Comment by Paul — January 25, 2011 @ 2:05 pm

  10. I firmly believe that Australia is not facing a house price bubble but affordability is an issue due to undersupply of housing in the market. The US Property market faced a burst bubble due to many factors including borrowers defaulting on their loans due to a dip in unemployment and a decade of overbuilding which caused millions of houses being built with no demand for housing……..For property investors thinking of opportunity, it often sounds better to hear that the USA Property Market dropped by 35% and still hasn’t recovered (therefore refrain from investing out of fear) rather than do due diligence within the Australian Property Market. Like in the USA, some areas in Australia are full of opportunity with bargain buys and the need for recovery – however unlike the USA, we can research markets and look at data/ infrastructure and do our due diligence to invest in growth HOTSPOTS that will make for a secure investment.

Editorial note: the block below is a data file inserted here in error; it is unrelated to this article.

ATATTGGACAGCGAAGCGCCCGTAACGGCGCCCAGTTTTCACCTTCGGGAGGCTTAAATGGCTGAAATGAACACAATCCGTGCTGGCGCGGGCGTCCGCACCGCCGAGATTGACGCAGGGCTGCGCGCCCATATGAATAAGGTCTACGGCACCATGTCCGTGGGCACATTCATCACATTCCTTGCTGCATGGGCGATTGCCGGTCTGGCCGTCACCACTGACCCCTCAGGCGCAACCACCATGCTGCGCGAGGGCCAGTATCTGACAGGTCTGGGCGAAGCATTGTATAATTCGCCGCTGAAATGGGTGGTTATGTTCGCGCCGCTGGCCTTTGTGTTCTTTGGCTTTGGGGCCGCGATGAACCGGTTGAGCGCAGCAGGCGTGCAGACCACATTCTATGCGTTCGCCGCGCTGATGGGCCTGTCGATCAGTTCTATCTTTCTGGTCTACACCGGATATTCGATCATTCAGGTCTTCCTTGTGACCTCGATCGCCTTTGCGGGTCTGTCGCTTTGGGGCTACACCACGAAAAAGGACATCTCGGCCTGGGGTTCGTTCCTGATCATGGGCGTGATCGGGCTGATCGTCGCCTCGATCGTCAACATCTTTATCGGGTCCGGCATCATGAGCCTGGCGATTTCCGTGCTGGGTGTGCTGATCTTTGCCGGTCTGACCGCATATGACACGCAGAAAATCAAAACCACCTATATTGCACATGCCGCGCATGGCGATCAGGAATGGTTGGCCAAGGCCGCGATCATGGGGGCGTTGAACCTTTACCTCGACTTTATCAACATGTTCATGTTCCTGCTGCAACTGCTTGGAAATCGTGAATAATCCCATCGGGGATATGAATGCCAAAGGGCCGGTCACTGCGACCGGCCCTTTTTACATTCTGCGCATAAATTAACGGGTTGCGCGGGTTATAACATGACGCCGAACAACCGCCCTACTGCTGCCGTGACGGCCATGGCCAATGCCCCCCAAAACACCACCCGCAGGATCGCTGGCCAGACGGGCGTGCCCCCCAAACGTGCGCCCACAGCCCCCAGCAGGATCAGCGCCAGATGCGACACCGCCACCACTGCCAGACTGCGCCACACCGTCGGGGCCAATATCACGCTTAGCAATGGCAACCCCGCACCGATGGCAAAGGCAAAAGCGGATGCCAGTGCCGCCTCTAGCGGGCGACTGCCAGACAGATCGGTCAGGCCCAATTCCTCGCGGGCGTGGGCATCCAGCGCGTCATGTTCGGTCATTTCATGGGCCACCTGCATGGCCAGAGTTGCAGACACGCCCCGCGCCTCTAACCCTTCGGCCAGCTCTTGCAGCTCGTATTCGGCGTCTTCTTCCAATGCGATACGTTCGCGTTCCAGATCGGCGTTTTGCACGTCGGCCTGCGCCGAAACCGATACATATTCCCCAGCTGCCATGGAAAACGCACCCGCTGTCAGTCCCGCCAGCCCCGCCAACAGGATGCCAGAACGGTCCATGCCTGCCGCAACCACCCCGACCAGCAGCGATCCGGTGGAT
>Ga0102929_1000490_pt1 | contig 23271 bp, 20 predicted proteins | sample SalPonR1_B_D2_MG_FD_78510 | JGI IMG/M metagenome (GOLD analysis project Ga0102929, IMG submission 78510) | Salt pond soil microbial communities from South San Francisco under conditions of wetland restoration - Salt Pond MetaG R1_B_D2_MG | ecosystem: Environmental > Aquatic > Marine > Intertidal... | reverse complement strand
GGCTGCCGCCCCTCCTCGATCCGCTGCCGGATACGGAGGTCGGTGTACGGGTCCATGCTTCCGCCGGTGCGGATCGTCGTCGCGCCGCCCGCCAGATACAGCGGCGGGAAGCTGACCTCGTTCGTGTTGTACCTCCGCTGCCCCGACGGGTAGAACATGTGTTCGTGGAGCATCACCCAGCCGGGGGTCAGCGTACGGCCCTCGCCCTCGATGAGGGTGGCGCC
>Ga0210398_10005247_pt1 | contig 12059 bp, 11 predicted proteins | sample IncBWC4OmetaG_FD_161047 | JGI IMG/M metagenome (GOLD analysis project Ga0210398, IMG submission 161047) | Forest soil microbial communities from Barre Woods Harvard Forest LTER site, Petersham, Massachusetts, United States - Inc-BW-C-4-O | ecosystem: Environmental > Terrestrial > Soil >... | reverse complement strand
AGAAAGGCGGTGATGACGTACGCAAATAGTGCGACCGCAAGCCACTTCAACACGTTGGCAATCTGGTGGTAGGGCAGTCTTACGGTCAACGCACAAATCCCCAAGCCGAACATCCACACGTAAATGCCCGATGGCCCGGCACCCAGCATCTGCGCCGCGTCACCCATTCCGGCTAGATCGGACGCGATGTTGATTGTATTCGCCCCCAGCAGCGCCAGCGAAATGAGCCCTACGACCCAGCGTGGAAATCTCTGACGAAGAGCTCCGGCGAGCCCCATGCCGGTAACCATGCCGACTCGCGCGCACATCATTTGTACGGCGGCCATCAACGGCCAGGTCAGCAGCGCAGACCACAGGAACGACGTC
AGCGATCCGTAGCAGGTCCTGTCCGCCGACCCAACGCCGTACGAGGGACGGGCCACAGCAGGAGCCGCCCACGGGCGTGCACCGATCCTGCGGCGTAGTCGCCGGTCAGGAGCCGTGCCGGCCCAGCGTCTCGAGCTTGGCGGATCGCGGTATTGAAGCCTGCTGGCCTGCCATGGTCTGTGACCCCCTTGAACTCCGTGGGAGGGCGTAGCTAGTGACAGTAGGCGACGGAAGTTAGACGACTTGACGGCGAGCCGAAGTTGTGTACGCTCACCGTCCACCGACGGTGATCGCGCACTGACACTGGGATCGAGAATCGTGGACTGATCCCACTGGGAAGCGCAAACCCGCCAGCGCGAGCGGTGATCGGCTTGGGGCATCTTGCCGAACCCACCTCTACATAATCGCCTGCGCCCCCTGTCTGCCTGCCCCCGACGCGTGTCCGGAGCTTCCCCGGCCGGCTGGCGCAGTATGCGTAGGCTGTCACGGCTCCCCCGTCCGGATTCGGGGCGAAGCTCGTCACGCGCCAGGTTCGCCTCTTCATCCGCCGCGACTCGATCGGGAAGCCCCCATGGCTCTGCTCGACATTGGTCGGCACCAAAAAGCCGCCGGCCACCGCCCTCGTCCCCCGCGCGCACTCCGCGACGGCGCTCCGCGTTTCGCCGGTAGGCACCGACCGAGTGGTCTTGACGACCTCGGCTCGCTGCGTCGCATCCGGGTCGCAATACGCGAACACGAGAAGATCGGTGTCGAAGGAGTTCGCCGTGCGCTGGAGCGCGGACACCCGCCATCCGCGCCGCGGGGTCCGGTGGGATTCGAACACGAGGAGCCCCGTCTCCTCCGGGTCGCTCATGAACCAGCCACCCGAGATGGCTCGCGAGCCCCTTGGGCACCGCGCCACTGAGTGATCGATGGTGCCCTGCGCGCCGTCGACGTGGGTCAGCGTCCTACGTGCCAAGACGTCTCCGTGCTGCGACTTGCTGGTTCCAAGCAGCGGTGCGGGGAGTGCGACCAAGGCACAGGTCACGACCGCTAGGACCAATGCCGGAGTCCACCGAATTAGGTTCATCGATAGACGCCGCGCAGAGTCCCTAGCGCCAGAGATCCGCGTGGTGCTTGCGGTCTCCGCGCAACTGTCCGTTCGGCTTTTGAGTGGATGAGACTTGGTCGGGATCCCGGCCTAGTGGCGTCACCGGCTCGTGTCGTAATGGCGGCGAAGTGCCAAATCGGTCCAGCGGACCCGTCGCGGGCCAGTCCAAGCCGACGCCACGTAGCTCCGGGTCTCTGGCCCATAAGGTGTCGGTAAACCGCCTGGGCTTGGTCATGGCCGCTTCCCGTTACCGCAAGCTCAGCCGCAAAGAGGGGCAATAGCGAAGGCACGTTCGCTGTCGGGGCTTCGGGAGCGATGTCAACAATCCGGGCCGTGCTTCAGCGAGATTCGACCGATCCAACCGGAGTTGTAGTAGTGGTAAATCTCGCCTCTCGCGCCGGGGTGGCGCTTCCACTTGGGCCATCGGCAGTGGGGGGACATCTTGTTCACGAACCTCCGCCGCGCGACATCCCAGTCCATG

There are absolutely cyclical patterns in the Australian market through extensive market research you can purchase in these area’s well before they are due to grow. There are still markets within the county that have been affected by deflated values. Those markets are absolute opportunist markets. There are risk markets for those who are novice to the property game but absolute gold markets for more experienced campaigners.

    The key reasons why investing in property right now in Australia is prime is for a number of key reasons:-

    1) Rental vacancy rates are the lowest we have had in about 30 years

    2) Interest rates are quite low – below the actual 20 year average which is 7.5%;

    3) The population is growing and expanding fast with a huge undersupply of housing

    4) Jobs are solid; with the unemployment at its lowest in two years of approx 5%

    5) There is a massive undersupply of residential real estate and financing for developments is very difficult and that means that there is not going to be an oversupply anytime soon in the key markets we are targeting

    6) There is no cheap labour anywhere near Australia at all for construction

    Comment by Jason Whitton — March 6, 2011 @ 11:36 pm

  11. Just to repeat my comments from another blog post on a similar topic -

    Almost since records began, Australia’s house prices have followed a similar pattern – long periods of price growth interrupted by periods of flat prices, or even modest falls. Then the growth resumes again.